The new Royal Hunt album is on the Death Deck, a bottle of Hobgoblin is providing its own individual form of inspiration and I’m looking at a blank Word document, so I think we’re about ready.
Greetings, and a warm welcome to ‘Timeless Wavelengths’ (yes, of course it’s a Rush reference, what did you expect!), what I hope will become a regular column for Midlands Rocks covering the world of Progressive Rock, or as it’s more commonly known these days, ‘Prog’. One thing I would like to say at the very start is that if you’re hoping or expecting to read endless discussions and speculation about the likes of Genesis and Pink Floyd, you’re probably going to be disappointed. As wonderful as those bands were in their day, unless they emerge from wherever they are and actually do something, I’d much rather cover the highly active scene we have in the UK at the moment, with any number of bands and artists writing, recording and performing some excellent and fascinating music, and on that basis, I’d much rather look to the future. Of course, I do exempt Roger Waters and Steve Hackett from that generalisation, as they, Hackett especially, are still out there playing shows.
As a genre, prog in the UK is currently probably in its healthiest state, at least artistically and in terms of public attention, than at any time since the mid to late 80s, when bands like Marillion, IQ and Twelfth Night brought about a whole new wave in the music. That’s not to say there aren’t serious issues, the state of the economy in particular is having a terrible effect on gig attendances and the effect of illegal downloading is now becoming so bad, there are working musicians who are actively debating whether they can afford to continue recording when they can’t even earn enough to cover their recording costs, much less earn a living, even though thousands download their stuff via illegal Torrent sites. Obviously, prog is not the only type of music badly affected by these factors, but oddly, it’s one genre where CD sales have held up, comparatively, as it seems most of us still want something tangible when we buy our music. But look at the obvious commercial successes like Dream Theater and Porcupine Tree, not to mention Radiohead and The Mars Volta, who can protest all they like, but they are so Prog, and look at bands like Opeth, releasing an overtly Prog album, the mighty ‘Heritage,’ although to be fair, they’ve always acknowledged their influences. Consider newer bands like Touchstone, who caused a considerable stir in Prog circles when they signed a deal with SPV for their fine new album ‘The City Sleeps’, and even as I began putting this column together the news came that Cherry Red Records had signed the mighty Reasoning and the excellent Panic Room to their new Esoteric Antenna label. Good times, indeed.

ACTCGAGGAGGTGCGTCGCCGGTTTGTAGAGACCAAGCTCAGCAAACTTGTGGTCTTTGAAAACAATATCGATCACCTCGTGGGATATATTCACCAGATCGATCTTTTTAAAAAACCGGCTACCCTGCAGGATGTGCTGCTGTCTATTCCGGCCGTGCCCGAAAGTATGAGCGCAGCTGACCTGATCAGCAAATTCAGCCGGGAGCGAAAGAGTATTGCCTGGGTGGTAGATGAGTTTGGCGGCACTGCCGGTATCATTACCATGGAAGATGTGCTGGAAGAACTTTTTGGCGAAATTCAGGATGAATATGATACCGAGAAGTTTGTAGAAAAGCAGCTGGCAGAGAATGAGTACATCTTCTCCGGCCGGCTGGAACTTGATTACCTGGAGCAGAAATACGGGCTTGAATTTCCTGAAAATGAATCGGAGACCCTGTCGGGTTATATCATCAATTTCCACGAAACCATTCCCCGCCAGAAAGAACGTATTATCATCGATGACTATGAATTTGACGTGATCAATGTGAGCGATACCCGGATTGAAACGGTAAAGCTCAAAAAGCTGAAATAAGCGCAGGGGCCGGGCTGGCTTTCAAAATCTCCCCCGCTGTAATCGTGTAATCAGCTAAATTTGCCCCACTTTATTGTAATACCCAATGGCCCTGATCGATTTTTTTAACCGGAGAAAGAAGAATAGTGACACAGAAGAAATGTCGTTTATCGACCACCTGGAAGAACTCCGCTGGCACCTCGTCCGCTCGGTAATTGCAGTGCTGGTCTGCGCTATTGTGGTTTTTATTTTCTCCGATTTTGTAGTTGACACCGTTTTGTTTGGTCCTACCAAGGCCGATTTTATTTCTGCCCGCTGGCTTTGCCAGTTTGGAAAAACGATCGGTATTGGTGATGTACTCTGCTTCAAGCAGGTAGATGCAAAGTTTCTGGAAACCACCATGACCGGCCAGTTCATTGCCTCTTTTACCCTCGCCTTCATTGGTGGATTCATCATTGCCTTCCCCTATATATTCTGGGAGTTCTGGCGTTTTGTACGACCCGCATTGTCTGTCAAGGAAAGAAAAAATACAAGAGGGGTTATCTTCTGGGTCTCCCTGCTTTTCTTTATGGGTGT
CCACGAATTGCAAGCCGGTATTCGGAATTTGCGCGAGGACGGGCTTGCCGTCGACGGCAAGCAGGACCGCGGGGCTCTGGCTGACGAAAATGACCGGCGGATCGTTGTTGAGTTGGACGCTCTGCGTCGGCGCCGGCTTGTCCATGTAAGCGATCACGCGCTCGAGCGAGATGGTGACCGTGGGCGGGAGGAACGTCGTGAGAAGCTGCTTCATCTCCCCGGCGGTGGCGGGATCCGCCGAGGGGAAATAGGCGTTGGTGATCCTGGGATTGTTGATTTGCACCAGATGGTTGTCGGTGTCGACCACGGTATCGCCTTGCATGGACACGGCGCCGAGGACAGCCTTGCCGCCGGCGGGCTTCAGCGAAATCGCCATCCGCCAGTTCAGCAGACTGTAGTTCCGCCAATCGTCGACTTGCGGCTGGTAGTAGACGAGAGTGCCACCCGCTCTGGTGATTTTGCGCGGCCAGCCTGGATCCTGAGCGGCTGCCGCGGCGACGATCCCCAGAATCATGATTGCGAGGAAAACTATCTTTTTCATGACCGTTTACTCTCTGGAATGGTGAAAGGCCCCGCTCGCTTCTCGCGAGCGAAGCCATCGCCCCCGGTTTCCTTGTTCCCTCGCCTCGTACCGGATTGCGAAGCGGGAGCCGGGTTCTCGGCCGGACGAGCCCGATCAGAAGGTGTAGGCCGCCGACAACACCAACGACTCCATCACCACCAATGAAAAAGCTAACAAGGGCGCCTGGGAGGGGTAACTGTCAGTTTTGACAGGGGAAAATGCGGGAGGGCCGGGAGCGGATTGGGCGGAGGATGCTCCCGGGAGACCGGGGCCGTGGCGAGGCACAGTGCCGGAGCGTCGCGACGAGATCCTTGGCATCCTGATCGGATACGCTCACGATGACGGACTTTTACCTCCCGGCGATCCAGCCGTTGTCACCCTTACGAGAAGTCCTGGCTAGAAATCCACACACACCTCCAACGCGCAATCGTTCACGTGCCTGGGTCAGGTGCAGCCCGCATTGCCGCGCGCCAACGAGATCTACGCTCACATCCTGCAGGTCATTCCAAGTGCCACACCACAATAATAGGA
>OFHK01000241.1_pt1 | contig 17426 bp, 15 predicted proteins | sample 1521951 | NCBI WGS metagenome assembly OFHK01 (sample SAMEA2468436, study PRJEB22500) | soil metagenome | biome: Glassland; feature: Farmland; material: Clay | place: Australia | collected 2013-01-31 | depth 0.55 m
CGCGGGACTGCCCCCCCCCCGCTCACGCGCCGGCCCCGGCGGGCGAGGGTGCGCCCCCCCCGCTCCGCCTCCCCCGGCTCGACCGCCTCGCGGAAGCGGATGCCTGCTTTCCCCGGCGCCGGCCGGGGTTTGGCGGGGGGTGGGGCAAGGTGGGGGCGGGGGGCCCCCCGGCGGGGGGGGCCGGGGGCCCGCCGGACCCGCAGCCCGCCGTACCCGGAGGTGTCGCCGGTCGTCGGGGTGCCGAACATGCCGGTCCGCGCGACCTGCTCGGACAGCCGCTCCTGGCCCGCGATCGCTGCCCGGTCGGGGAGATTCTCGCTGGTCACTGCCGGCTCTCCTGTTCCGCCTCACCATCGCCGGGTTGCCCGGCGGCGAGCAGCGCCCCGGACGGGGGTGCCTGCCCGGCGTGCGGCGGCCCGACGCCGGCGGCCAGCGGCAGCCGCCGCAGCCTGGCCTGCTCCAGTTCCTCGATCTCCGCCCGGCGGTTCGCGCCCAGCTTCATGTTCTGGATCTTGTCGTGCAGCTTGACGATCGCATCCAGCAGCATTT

Prog is currently where it’s at, man, and there’s an awful lot prog fans can look forward to in the coming months. In 2012, we’ll probably have new albums from Saga, Threshold, Tool, Marillion, Epica, Anathema (their show at The Slade Rooms last February was awe-inspiring), The Reasoning, Magenta, who are talking about a very rapid follow-up to ‘Chameleon’ and who played at The Robin recently, Panic Room (ditto), Karnataka, Storm Corrosion, which is a mouthwatering collaboration between Steven Wilson of Porcupine Tree and Opeth supremo Mikel Akerfeldt, not to mention a new Rush album, their first since 2007’s ‘Vapor Trails’. That’s enough on its own to make your pulse race, but when the band are openly talking about a concept for the album and lengthy, epic tracks, you’d be excused for feeling quite light headed at the prospect. Not only that, in an interview with Billboard, His Geddyness even said he’d quite like to do the whole of ‘2112’, the album, on a future tour. I think I need a lie down!